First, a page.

Mastectomy has historically been the standard treatment for breast cancer patients experiencing recurrence after an initial lumpectomy and whole-breast radiation. Now, a phase 2 clinical trial led by Douglas W. Arthur, M.D., chair and professor in the Department of Radiation Oncology at VCU Massey Cancer Center and VCU School of Medicine, has demonstrated an effective alternative.
The national study, conducted by investigators from 15 institutions, showed that a second lumpectomy followed by partial breast reirradiation was associated with long-term cancer control, low toxic side effects and high rates of breast preservation. The results of the study were published in the November 2019 issue of JAMA Oncology.
“This is exciting data for women experiencing an in-breast recurrence after an initial lumpectomy and whole breast irradiation who desire to continue to preserve their breast,” said Arthur, who also is the Florence and Hyman Meyers Endowed Chair in Radiation Oncology, associate director for clinical affairs and member of the Developmental Therapeutics program at Massey. “These women are now able to have a breast-conserving treatment choice that is a viable alternative to mastectomy.”
Rates of breast cancer recurrence are less than five to ten percent among patients treated with lumpectomy and whole-breast radiation. Mastectomy has generally been the only option offered to these individuals. However, there has been renewed interest in identifying a salvage treatment for women with a desire to preserve the breast.
The trial tested the efficacy and adverse effects of 3D conformal radiotherapy (3D-CRT) partial reirradiation, which targets the radiation directly on the area where the breast tumor is located and avoids exposing the surrounding tissue.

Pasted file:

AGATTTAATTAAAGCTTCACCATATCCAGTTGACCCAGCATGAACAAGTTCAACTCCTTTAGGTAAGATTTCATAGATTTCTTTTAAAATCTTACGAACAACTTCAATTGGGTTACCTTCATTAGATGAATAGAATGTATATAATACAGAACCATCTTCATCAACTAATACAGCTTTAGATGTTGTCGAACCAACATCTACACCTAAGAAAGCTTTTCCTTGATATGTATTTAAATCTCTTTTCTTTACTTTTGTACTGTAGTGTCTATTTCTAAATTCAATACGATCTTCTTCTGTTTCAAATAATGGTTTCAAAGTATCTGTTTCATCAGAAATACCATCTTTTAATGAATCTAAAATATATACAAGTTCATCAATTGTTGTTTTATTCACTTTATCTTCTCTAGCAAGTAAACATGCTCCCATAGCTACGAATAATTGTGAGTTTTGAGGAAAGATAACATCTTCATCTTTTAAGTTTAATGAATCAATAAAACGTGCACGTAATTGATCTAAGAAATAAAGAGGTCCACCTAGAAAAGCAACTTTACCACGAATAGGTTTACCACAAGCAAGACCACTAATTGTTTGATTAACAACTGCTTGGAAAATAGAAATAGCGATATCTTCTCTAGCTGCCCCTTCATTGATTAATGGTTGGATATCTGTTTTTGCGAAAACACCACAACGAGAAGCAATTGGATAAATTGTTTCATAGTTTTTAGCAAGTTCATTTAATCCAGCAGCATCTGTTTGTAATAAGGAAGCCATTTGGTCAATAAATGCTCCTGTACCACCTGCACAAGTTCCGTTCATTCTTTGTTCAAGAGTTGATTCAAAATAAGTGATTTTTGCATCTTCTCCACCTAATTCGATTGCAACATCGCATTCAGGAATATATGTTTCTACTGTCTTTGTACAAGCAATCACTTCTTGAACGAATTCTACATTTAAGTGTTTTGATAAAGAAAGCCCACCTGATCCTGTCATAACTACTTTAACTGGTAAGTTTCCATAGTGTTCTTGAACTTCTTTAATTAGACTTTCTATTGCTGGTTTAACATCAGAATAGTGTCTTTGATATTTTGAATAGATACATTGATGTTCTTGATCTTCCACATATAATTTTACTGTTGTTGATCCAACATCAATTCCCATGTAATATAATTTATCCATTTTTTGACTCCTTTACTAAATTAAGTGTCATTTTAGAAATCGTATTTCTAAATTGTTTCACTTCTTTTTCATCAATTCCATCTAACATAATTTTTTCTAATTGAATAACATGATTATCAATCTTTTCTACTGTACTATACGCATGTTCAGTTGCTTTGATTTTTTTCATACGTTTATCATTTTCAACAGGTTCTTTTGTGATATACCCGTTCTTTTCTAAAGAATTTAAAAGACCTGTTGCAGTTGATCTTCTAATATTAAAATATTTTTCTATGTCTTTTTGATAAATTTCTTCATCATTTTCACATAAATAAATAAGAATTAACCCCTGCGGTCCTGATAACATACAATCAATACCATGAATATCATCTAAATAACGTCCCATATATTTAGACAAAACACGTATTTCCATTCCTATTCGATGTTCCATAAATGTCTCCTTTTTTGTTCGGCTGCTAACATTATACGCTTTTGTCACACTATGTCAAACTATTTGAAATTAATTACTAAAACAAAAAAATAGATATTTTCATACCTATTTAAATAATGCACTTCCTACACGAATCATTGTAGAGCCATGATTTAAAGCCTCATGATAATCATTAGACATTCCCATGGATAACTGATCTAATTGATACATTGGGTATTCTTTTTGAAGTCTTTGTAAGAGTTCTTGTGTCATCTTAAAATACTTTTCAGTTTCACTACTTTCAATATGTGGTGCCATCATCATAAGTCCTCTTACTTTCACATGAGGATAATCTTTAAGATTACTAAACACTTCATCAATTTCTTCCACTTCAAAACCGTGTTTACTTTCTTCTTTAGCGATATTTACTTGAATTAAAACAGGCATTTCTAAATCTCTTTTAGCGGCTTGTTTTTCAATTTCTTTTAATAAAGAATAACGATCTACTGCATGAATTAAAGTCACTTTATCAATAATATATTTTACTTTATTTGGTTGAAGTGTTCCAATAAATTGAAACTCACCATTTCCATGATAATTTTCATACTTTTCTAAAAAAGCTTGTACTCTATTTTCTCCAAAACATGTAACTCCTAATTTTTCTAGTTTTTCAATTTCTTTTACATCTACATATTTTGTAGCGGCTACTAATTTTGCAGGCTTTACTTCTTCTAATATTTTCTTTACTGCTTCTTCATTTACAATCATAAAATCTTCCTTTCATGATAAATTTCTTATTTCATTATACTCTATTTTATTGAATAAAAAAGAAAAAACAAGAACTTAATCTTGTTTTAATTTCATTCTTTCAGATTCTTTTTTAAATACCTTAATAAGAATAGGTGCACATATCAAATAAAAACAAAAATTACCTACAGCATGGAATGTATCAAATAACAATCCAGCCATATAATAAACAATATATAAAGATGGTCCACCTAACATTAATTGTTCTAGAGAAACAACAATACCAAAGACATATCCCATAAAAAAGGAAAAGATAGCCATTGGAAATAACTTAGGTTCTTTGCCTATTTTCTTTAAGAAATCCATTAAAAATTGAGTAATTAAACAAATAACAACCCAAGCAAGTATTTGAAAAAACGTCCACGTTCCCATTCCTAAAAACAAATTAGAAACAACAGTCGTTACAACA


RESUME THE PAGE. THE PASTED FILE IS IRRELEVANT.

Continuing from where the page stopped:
Researchers studied 58 breast cancer patients experiencing recurrence one year or more after initial breast-conserving therapy. The patients received lumpectomies followed by 3D-CRT partial breast reirradiation treatments delivered twice per day during 15 consecutive working days.
Patients were evaluated for adverse events weekly during treatment and in regular intervals over the course of five years. They were also assessed for mastectomy incidence, distant metastasis-free survival, overall survival and circulating tumor cell incidence.
Results showed that the five-year estimate of re-recurrence was five percent. Late treatment-related adverse events were reported in seven percent of patients and there was a breast conversation rate of 90 percent.
These findings offer evidence that breast-conserving treatment is feasible and effective through a second lumpectomy and 3D-CRT partial breast reirradiation, providing a viable substitute for mastectomy.
In addition to Arthur, this study was co-authored by Laurie Cuttino, M.D., and Dorin A. Todor, Ph.D., of VCU Massey Cancer Center; Kathryn A. Winter, M.S., and Jennifer Moughan, M.S., of NRG Oncology Statistics and Data Management Center; Wendy A. Woodward, M.D., and Henry M. Kuerer, M.D., Ph.D., of the University of Texas MD Anderson Cancer Center; Bruce Haffty, M.D., of Rutgers Cancer Institute of New Jersey; Pramila Rani Anne, M.D., of Thomas Jefferson University Hospital; Penny Anderson, M.D., of Fox Chase Cancer Center; Beryl McCormick, M.D., of Memorial Sloan Kettering Cancer Center; Sally Cheston, M.D., of the University of Maryland/Greenebaum Cancer Center; Walter M. Sahijdak, M.D., of Michigan Cancer Research Consortium; Daniel Canaday, M.D., of Cape Cod Hospital; Doris R. Brown, M.D., Ph.D., of Wake Forest University Health Sciences; Adam Currey, M.D., of Froedtert and the Medical College of Wisconsin; Christine M. Fisher, M.D., M.P.H., of the University of Colorado Hospital; Reshma Jagsi, M.D., D.Phil., of the University of Michigan Comprehensive Cancer Center and Julia R. White, M.D., of Ohio State University Comprehensive Cancer Center.
The study was supported by awards from the National Cancer Institute (UG1CA189867 and U24CA180803) and NRG Oncology (U10CA180868, U10CA180822 and U24CA196067) and, in part, with funding from Massey’s NIH-NCI Cancer Center Support Grant P30 CA016059.
Barbara Jacoby is an award winning blogger that has contributed her writings to multiple online publications that have touched readers worldwide.